Bioelectronics developer Cala Health partners up with MGH against chronic diseases

Leti’s space quantum sensor.
The collaboration is based on research into the connections between nerve stimulation and the brain's regulation of the heart and body. (Pixabay)

Wearable bioelectronics developer Cala Health has launched a collaboration with Massachusetts General Hospital to help build out its noninvasive nerve stimulation platform for chronic diseases.

In addition—through the hospital’s intellectual property management arm, Partners HealthCare Innovation—Cala has licensed neuromodulation technology developed in the lab of MGH’s Vitaly Napadow, which has explored neural mechanisms related to chronic pain and the brain’s reactions to different forms of stimulation, including acupuncture.

The licensed tech covers both transcutaneous vagus nerve stimulation as well as respiratory-gated vagal afferent nerve stimulation, where pulses are synced to exhaling breaths to regulate the heart, and has been studied as a treatment for high blood pressure.

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Under the deal, members of the MGH research team who created the technology will work with Cala as scientific advisors during its development.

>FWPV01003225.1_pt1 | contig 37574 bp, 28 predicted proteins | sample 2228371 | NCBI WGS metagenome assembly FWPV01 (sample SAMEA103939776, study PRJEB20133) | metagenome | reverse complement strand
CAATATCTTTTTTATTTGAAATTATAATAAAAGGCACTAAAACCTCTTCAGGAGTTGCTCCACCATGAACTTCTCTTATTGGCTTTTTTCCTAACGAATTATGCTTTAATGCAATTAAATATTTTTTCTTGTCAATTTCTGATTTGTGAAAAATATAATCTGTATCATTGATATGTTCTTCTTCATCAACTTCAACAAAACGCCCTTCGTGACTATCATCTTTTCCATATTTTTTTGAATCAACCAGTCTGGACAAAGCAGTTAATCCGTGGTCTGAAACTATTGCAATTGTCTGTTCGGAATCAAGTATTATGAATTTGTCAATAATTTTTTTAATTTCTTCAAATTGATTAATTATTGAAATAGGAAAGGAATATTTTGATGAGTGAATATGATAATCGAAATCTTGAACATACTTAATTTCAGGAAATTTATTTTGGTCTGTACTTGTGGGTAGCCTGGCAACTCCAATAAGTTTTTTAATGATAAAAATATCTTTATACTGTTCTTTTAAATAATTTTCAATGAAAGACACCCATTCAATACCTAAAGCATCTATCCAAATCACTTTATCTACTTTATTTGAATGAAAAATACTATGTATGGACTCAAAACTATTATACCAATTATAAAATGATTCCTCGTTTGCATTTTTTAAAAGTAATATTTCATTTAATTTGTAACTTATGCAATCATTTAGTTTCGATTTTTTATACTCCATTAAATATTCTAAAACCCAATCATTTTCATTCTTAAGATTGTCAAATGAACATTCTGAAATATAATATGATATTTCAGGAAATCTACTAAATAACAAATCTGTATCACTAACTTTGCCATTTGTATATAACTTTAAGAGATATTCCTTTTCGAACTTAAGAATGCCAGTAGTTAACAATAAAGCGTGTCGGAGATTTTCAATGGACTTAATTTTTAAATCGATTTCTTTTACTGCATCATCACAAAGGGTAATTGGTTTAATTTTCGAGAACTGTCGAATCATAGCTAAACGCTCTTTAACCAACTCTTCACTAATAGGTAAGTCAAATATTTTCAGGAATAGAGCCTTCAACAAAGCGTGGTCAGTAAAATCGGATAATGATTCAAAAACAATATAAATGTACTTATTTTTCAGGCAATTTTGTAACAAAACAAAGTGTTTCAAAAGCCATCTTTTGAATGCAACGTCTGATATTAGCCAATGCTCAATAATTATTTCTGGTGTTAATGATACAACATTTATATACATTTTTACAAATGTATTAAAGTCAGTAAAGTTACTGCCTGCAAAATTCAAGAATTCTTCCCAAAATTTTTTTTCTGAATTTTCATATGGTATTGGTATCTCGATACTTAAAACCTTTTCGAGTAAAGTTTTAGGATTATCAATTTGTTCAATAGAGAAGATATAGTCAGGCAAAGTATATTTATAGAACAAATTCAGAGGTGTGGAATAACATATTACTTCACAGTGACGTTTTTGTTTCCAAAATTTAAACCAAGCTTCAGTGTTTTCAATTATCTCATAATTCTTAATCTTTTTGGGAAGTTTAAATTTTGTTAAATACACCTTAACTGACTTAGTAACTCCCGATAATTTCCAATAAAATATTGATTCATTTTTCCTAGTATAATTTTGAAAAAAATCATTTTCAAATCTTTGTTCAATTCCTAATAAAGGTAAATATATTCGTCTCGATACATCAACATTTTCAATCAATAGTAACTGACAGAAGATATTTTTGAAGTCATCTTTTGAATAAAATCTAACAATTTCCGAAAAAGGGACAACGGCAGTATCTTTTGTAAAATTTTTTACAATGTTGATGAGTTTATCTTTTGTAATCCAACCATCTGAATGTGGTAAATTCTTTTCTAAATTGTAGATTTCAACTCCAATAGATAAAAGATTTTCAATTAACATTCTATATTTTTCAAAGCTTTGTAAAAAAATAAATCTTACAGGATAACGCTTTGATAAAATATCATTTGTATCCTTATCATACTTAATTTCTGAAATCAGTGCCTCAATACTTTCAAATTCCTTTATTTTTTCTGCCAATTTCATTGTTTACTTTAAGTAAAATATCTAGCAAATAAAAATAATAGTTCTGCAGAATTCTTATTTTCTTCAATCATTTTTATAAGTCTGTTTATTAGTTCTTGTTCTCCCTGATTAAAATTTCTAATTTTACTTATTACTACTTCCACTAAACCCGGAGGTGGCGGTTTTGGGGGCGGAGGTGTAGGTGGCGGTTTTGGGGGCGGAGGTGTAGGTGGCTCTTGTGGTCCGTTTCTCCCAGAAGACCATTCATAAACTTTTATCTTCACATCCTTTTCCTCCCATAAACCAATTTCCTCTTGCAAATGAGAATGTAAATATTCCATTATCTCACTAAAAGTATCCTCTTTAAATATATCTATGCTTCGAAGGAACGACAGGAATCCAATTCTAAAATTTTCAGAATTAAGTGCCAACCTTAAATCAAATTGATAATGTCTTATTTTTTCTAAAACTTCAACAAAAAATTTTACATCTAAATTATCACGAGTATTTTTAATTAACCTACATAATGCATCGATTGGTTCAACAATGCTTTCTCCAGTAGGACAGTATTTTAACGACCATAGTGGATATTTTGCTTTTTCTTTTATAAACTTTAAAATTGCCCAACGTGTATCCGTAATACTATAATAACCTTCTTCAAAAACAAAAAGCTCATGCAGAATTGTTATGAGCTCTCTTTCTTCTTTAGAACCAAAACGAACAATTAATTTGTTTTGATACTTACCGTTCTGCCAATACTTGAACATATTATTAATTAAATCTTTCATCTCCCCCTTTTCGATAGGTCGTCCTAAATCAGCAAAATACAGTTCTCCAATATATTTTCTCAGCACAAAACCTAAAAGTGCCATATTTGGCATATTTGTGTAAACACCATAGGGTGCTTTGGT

“This collaboration is the result of years of research and development on the links between brain and cardiac function, and our team is excited to be working with an established company that has experience taking new devices through clinical studies and regulatory clearance,” said Jill Goldstein, executive director of the Women, Heart and Brain Global Initiative, a multi-department collaboration between MGH and the Harvard T.H. Chan School of Public Health.

Cala received a de novo clearance from the FDA in April 2018 for its wearable device that treats essential tremors in the hands by stimulating the peripheral nerves in the wrist through the skin.

The company is currently testing a newer version of the device, more similar to a smartwatch worn on the wrist, than the previous version of pads connected to separate hardware. Its is also developing neuromodulation therapies in neurology, cardiology and psychiatry.

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